The Rampaging Armchair Mouthings of Snowball

In the comments thread of another blog a week or two back, someone (who later apologized) dismissed me as a dogmatist and polemicist, then blamed people like myself for wrecking every left group he’d been a part of. I was accused of “rampaging armchair mouthings” (“typings” would have been more technically correct). Then he wrapped it up by comparing me to “the Trotskyists of old.”

That was where I practically fell out of my chair laughing.

Leon Trotsky was, after all, the guy who got the ice axe treatment from a Soviet assassin, after years of exile. The reason he was exiled from the Soviet Union in the first place was because he thought Stalin and his cronies had betrayed the ideals of the Revolution, hence the title of his book The Revolution Betrayed.

“Trotskyite” was a term used by Stalinists to denounce anti-fascist Communists who opposed the Soviet Union’s withdrawal of support for Republican forces in the Spanish Civil War, leading to the dictatorship of Francisco Franco. Then the term was used to denounce those who were against Stalin’s pact with Hitler. Later, it was picked up by Maoists as a synonym for “counter-revolutionary”. Trotsky himself was involved in a lot of ugly, violent events, but most of the people killed, imprisoned, or otherwise adversely affected for being “Trotskyites” didn’t have anything to do with Trotsky’s actions during the Revolution.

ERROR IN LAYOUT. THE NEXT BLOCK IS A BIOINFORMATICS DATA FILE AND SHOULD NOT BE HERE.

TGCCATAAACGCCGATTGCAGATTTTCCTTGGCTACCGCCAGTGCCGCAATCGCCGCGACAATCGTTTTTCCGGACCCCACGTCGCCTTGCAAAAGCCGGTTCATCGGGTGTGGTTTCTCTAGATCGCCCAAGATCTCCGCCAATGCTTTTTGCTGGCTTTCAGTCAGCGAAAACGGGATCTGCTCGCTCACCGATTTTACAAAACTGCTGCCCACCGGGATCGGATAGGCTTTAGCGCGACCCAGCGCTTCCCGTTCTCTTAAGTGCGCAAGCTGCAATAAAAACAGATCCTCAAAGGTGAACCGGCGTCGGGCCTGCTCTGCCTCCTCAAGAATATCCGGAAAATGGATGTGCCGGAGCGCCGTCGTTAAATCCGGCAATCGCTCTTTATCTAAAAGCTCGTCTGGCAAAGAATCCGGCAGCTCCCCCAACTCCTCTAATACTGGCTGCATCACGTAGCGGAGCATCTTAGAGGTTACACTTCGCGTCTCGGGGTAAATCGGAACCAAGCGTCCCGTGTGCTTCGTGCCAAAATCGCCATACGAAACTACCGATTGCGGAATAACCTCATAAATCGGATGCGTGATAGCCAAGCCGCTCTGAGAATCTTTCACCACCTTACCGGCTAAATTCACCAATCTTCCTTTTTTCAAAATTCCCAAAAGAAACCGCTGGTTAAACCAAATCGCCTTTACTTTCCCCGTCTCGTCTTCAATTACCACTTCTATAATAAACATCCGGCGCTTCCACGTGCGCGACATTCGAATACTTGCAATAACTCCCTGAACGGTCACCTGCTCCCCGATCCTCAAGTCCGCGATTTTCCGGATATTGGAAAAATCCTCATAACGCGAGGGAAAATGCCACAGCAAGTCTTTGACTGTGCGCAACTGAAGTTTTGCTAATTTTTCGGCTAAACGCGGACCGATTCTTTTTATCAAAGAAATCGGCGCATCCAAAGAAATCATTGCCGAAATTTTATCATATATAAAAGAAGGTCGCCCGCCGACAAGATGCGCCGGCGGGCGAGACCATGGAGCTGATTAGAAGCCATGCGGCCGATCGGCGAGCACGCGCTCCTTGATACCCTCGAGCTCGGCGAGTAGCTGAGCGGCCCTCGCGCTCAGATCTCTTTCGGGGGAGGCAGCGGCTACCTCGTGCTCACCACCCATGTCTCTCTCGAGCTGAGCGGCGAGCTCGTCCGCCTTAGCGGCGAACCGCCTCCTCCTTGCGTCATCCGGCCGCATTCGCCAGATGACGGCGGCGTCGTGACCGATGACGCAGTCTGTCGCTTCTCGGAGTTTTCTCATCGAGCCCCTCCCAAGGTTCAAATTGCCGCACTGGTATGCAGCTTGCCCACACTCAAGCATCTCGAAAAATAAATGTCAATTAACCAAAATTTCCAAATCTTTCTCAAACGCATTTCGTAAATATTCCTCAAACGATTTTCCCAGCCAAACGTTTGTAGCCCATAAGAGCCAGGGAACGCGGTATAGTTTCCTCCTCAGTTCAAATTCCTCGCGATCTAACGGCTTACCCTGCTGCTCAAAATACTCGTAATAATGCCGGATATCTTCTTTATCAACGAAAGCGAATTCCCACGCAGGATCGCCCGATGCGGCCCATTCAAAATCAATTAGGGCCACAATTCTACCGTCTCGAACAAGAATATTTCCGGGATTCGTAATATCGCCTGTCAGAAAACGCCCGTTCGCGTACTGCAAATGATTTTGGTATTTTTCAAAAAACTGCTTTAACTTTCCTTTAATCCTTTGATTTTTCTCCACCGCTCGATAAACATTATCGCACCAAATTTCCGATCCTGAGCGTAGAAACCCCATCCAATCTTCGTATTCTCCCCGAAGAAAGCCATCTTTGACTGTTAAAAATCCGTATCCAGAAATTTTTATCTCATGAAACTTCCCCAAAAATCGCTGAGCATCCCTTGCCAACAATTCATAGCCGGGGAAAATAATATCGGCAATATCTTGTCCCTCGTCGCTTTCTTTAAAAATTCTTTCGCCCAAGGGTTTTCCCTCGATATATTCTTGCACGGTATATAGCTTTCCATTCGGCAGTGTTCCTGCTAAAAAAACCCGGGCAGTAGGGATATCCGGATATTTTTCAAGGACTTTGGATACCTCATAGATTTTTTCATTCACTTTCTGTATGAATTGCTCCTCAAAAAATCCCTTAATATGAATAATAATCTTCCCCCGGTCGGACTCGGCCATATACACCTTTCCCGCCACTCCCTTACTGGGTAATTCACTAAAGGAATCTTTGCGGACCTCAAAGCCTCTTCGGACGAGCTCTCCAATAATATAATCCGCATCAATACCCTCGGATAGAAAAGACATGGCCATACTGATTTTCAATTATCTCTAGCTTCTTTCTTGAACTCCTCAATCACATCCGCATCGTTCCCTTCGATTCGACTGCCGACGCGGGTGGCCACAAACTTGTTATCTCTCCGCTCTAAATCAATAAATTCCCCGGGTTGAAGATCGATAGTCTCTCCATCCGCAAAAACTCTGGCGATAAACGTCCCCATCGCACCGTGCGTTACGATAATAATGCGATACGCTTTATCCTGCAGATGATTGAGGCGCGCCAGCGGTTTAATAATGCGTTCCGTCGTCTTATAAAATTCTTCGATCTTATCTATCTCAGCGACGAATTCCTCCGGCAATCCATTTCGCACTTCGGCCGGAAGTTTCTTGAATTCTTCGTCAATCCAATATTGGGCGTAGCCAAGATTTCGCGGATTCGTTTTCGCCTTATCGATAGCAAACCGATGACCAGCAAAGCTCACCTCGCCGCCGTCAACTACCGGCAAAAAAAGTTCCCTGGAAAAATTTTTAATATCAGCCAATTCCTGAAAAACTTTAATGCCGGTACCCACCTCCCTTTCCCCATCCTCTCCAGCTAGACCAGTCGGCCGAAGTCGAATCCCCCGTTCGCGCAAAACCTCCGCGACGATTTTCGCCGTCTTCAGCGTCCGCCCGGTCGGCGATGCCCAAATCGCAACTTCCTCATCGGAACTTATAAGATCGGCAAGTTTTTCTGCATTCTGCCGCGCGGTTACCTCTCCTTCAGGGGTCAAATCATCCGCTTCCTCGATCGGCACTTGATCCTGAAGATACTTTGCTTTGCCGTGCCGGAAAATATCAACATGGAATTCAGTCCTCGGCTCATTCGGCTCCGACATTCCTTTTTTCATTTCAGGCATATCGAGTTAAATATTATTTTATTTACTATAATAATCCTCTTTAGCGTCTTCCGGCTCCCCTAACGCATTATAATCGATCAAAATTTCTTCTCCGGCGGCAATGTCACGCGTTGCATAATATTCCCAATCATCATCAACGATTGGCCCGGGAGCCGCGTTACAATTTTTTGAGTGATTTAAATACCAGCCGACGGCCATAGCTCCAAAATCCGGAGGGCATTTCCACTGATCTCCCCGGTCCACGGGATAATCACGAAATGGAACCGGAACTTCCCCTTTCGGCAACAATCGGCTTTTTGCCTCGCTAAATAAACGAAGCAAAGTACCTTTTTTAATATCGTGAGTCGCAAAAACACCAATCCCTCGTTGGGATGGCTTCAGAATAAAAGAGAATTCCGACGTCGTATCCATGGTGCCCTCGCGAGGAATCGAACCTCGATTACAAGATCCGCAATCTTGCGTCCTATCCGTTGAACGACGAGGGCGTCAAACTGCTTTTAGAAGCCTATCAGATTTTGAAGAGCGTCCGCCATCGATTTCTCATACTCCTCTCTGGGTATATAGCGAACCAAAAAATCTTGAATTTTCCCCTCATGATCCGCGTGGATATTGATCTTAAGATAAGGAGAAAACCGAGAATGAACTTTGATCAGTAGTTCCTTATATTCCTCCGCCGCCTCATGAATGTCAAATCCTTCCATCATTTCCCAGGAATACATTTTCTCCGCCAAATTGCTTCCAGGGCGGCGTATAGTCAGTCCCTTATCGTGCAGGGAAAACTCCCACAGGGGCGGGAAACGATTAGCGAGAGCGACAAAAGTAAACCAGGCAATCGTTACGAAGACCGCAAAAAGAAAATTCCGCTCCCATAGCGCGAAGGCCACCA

If it’s a choice between being called a Trotskyite for arguing that people should stick to their ideals and not make compromises with people bent on destroying those ideals or taking the position of those who coined the Trotskyite label and believed controlling power and enforcing a aura of infallibility around their leaders was more important than principle, I’ll gladly assume the mantle of Trotsky. Because the latter group was the Stalinists.

In George Orwell’s Animal Farm, the analogue for Trotsky is generally considered to be Snowball.